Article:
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Ben Babcock

I read, write, code, and knit.

The Brothers Grimm indeed

I went to see The Brothers Grimm this afternoon with my dad. Actually, I think this is one of the few occasions where I've seen a movie on its opening day. The first thing that attracted me to this movie was its director, Terry Gilliam. I'm a fan of Monty Python (Britain's given us a lot of comedy, eh) and was interested in a film directed by him. Needless to say, it was a mixture of fulfillment and disappointment.

Spoiler Warning

The special effects were quite good. I wasn't impressed, as they were nothing innovative, but they were also not cheesy, save for one effect. At the end of the movie, the evil queen is destroyed by shattering her magic mirror. This has the effect of destroying her tower as well as herself. Just as the mirror shattered, so she shatters into several thousand glass fragments. Watching Monica Bellucci's face split like that was very weird and definitely cheesy.

As my dad remarked, Heath Ledger looked unbelievably different. Hair died black and cut short for the part of Jakob Grimm, I didn't even recognize him. He played the part pretty well. Both Brothers Grimm worked nicely together, and I think they were the main source of humour in the film.

Speaking of which, the movie could have used more humour. I expected more humour from a Gilliam film. The movie wasn't entirely serious and devoid of humour, but I just thought that there would be more of it. As it was, there were the usual jokes about the dysfunctional conflicts between brothers, the love triangle, and fun with French and Italian accents. Oooh, and computer-generated fairy tale creatures make for good humour opportunities too, although I think they didn't cash in on as many of those as they could have.

My dad mentioned that it felt like parts of the movie were edited out that would have made it easier to understand. I agree that the scene cuts were very rough, time seemed to pass at irregular intervals. For example, one minute they were being tortured at the hands of the French occupiers, the next they were riding back to the village. Obviously I don't want to see their whole (doubtlessly long and boring) ride, but the way in which the transition was performed made me think that I missed something there. Similarly, several other characters could have had better and more lengthy introductions.

The storyline was interesting enough but not captivating. Basically, the Brothers Grimm are con artists of their time. With the help of two flunkies, they stage mystical creatures for them to exorcise, thereby saving the day and making some money. Will (Matt Damon) is clearly grounded in the world, whereas Jakob (Heath Ledger) is a dreamer and scholar who has been documenting the fairy tales they hear in order to write it in a book. Jakob also has the added burden of guilt: when they were younger, their sister suffered from an illness and Jakob had been sent to sell the cow for money that could be used to purchase medicine. Instead, Jakob sold the cow for magic beans (sound familiar?).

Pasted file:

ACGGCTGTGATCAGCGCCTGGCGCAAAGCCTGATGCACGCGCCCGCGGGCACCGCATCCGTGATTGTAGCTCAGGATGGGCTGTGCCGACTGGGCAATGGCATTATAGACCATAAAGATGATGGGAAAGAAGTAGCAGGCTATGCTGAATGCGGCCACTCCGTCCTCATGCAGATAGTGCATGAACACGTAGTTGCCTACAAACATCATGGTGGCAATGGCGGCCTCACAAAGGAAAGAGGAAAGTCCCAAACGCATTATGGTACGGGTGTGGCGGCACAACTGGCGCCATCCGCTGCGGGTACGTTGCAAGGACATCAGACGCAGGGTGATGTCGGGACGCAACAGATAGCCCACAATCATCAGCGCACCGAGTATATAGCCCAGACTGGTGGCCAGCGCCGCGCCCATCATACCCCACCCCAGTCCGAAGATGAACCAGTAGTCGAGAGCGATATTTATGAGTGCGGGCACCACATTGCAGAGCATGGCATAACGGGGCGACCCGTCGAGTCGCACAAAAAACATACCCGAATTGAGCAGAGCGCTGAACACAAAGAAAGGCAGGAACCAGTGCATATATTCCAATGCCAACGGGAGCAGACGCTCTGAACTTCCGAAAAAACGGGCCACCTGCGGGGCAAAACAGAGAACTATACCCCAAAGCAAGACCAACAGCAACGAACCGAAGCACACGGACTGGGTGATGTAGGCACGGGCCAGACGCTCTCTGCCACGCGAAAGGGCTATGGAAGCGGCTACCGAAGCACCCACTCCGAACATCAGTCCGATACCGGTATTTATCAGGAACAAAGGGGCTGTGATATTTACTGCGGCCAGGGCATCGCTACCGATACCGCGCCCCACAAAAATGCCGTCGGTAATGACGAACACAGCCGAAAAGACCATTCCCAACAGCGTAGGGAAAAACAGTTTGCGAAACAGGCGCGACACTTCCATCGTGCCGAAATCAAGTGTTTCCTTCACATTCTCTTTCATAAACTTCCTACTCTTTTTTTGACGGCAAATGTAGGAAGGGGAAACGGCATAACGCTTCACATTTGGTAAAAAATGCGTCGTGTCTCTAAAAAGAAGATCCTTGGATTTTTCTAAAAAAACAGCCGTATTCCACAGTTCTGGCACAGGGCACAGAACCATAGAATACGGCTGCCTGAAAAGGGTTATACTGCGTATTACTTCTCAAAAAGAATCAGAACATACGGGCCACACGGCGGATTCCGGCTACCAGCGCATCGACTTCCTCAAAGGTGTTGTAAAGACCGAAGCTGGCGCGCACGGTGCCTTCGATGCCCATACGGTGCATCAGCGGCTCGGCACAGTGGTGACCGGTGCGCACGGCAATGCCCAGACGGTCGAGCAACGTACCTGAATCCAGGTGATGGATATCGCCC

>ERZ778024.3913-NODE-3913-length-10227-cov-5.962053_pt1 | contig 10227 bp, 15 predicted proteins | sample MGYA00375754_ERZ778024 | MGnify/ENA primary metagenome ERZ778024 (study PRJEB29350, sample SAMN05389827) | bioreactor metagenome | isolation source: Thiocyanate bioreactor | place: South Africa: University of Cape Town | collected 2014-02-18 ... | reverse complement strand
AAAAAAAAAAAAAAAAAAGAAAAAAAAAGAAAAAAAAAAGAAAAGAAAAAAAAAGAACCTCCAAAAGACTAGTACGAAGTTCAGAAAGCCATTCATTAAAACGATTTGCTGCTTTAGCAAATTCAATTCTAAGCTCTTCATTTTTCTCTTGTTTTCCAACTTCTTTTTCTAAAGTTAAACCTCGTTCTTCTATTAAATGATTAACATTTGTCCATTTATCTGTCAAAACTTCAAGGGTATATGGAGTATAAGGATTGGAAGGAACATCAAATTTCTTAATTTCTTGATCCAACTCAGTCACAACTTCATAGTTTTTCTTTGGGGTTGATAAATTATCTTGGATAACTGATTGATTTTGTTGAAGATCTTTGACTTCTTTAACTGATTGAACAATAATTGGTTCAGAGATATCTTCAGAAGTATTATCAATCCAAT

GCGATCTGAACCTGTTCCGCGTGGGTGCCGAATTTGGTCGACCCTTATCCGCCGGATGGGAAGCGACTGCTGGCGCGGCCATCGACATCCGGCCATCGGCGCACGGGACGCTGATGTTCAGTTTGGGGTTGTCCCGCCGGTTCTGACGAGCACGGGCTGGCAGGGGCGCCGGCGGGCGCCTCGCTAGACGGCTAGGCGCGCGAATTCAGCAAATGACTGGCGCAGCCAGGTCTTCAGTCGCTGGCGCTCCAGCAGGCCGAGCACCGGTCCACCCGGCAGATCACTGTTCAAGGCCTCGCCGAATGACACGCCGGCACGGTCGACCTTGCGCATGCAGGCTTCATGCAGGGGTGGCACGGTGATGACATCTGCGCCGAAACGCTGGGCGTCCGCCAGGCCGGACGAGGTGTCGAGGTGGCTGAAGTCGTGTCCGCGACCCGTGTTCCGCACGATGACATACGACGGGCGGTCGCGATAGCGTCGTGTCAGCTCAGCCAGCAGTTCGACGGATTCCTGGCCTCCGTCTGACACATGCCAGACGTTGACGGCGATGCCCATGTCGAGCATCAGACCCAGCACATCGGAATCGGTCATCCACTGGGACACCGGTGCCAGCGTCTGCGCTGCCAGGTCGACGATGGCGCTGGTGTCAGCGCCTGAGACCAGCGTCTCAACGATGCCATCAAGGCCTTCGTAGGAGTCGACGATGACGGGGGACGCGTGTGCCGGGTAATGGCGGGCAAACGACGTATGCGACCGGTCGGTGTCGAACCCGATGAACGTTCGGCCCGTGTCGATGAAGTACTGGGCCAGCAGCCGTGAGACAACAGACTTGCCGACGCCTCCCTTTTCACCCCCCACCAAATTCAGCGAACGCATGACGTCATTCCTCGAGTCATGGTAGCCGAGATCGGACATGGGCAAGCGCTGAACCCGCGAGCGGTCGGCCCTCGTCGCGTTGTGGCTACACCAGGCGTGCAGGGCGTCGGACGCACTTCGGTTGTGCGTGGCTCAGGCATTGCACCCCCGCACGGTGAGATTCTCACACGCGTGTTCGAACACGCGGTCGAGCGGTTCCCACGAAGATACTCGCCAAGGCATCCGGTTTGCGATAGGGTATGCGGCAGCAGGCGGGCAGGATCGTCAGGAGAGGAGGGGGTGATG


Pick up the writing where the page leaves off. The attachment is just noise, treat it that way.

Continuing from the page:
After being apprehended by the French for fraud and encouraging superstition and the like, the two are threatened with death. In actuality, it's a transparent scheme intended to use the Brothers Grimm to solve a "thorn in the foot" of the French general, regarding the disappearance of ten girls from a German village. The general is convinced it is the work of con artists like the Grimms, who are tasked to unveil the workings of the artist to the village and set everything right. Easier said than done.

In their adventures, they come across the love interest, Angelika (Lena Headey). Jakob falls for Angelika, although she kisses both at the end of the movie, leaving the matter of whom she loves unresolved (smell of a sequel?).

The girls are being captured and placed in crypts around a tower where a queen lives. The queen tortured the ancestors of the villagers for their spells, one of which was a spell for eternal life—but not eternal youth. To restore her youth, she has enslaved Angelika's father to capture twelve girls and perform a spell during the blood moon (a lunar eclipse). The spell would doubtless cost the girls their lives as they knew it in return for restoring the queen's beauty.

So Jakob and Will come to the rescue. Jakob confronts his demons by mortally wounding Will during their confrontation with the queen, an action that is crucial to their bid for winning against her magic. They bring down the tower down and rescue Angelika, who had been captured as the twelfth victim of the spell. The movie ends with much dancing and celebration.

H2G2 comes out on DVD on September 13 (apparently they're giving away free towels!) and after that I look forward to the September release of Serenity the feature film based on Joss Whedon (Buffy the Vampire Slayer, Angel)'s short lived series Firefly. The trailer looks awesome and I'm hoping the movie is equally impressive.